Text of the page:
Urban Media

#InTheMix – Post Election Solutions, How To Survive The Trump Train

President-elect Donald Trump will officially take office on January 20, 2017. Although there are many Trump supporters across the nation, on the flip side there are a number of people who fear having him as our commander in chief.

A few days after it was announced that business man and former reality star, Donald Trump won the election, Mayor Bill de Blasio called New York City’s number one radio station and spoke with E Bro about what this means for Americans. The Mayor admitted that although he was shocked, he quickly felt “a sense of mission.”

Mayor de Blasio is hopeful that the current generation will fight back, not in a violent way, but in a way that demands change. This isn’t America’s first time an election didn’t turn out in the favor of the people but in today’s society we have more resources and are more prepared to do what it takes to demand change.

A solution for change is to push for your local officials, protest peacefully, and be organized all over the county in order to fight extreme policies. The Mayor mentioned that Trump’s “extremism may be the seeds for bigger changes in progression.”

On the latest episode of Street Soldiers hosted by Fox5 and Hot97’s Lisa Evers, the topic of discussion, “Election Aftermath” included a panel of Republicans and Democrats.

One of the guest, Basil Smikle, executive director of the NYS democratic party and political/policy analyst, believes that economic anxiety impacts everyone but the cultural issues divide us. Republican commentator John Burnett supported Trump because of the economic issues and feels that in order to change the culture in our communities we need to talk about investing and owning business. “Instead of only buying the Nike shoes, invest in the stock,” Burnett said.

Former NFL player Burgess Owens who is now a political author strongly stands by the idea that if we stop making the election about division and talk about the progress black communities has made since slavery, we will be able to move forward. Evers also believes that we have to focus on the future. “We are past the point where one person in the White House is going to change our lives. We have to look at how we’re changing our lives and how we’re changing our communities,” Evers said.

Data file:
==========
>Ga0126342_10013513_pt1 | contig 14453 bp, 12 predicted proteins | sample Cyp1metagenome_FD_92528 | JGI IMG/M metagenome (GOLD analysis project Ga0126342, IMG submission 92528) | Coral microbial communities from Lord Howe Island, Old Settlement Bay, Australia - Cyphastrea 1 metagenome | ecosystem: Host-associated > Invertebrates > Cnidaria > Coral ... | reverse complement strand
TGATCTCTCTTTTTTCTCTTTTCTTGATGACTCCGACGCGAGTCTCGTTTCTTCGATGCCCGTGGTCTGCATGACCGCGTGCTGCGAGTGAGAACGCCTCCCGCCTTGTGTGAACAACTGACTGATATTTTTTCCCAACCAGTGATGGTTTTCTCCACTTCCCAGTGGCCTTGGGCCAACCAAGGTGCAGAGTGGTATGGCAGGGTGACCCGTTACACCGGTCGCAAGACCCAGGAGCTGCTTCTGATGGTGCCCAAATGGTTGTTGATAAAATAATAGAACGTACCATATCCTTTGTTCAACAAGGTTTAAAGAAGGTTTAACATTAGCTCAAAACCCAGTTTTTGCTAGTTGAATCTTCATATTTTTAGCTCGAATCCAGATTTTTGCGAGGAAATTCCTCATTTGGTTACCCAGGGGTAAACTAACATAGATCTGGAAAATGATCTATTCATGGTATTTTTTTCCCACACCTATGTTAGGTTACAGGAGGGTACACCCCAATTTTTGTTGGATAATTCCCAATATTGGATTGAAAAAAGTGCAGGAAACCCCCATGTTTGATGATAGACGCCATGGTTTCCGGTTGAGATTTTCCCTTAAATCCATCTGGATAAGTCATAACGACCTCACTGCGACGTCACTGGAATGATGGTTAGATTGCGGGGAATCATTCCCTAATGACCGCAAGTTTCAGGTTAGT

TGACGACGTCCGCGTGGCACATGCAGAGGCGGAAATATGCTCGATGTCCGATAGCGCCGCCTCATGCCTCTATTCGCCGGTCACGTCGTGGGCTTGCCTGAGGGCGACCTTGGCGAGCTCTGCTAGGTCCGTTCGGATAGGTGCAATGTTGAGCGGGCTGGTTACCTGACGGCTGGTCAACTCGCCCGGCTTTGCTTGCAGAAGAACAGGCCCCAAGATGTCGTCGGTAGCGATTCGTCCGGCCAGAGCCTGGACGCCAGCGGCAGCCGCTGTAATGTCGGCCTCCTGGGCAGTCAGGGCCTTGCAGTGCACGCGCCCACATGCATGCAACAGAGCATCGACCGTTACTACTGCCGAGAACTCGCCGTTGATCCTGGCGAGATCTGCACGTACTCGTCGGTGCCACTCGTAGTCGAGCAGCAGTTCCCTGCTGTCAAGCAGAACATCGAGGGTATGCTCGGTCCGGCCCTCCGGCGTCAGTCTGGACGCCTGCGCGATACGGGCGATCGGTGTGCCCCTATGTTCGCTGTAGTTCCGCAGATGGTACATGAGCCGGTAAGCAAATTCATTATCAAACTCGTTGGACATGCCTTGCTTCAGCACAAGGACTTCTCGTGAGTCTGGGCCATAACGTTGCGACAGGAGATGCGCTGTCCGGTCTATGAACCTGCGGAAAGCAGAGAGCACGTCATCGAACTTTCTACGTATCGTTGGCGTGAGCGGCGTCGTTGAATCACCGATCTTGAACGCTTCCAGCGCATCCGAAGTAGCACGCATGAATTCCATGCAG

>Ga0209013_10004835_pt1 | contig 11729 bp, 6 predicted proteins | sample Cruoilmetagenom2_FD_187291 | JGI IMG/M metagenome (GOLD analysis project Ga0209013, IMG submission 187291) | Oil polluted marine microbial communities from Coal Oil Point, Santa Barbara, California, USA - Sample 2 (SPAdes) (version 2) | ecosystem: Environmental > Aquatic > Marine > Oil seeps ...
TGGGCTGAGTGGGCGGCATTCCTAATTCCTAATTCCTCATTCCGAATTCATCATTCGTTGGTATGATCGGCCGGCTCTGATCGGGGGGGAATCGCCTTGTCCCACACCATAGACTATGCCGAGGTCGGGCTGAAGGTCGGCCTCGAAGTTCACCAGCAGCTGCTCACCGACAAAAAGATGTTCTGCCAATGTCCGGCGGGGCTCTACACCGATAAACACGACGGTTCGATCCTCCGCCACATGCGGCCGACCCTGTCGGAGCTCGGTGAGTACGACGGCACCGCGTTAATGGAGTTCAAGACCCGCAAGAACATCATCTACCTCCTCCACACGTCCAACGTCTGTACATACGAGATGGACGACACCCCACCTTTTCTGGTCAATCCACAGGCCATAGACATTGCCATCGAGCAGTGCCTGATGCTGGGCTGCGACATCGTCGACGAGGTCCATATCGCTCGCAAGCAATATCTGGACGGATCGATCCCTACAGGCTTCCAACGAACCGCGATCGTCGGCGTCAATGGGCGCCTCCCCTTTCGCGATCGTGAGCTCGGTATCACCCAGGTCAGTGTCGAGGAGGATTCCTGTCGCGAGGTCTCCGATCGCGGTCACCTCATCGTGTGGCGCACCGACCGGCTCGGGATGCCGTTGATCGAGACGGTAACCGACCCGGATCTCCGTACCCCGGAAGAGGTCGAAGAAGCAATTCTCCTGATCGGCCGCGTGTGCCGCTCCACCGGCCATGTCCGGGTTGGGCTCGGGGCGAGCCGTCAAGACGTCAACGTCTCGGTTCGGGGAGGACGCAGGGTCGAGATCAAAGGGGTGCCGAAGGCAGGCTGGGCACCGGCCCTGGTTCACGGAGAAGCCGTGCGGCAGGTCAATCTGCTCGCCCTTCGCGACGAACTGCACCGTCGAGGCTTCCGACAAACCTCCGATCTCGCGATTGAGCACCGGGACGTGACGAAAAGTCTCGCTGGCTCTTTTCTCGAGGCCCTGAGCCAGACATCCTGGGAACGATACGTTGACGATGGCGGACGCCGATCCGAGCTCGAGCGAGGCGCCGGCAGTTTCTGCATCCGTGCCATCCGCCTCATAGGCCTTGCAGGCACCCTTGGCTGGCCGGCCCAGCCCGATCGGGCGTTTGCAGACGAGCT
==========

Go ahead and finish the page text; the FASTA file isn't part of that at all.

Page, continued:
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Evers asked Burgess about this new term “alt-conservatives” which are a group of white nationalist, taking over the White House. He said, “Racist black or white will never win in this country. It’s not designed for that and it’ll never happen … This country is based on we the people. If we understand our past, black people stepped up to the plate and did some great things. We need to get back to that.”

Burnett agreed with Burgess and said that we need to come unite within  our communities and work together to mold and shape a “black agenda.” If Trump wants to revitalize inner cities then a solution would be to work with him. “Give him ideas because we don’t have four years to waste,” Burnett said.

A growing concern from the public is the people Trump is choosing to be in the White House such as Steve Bennet, who is a “alternative right” also known as a white supremacist. Burnett believes that we need to judge Trump on his actions and results once he’s in office.

Evers raised the question to her panelist, “what can democrats do”? Bennet and Burgess stand by the idea that the reform issues (education, economic, incarceration) need to be talked about more in order to reshape our values. NYC councilmen Ruben Wills and Democratic representative of the 28th district in Queens believes that you need to find issues that effect you and put your energy into that. People often forget that at the local level is where the power is because your elected officials are the ones going check the president’s power.

“Even if you don’t like the person in the oval office, respect the presidency,” Wills said.

unnamed-1.jpg(Left to right) – John Burnett, Ruben Wills, Lisa Evers, Basil Smikle

 

 

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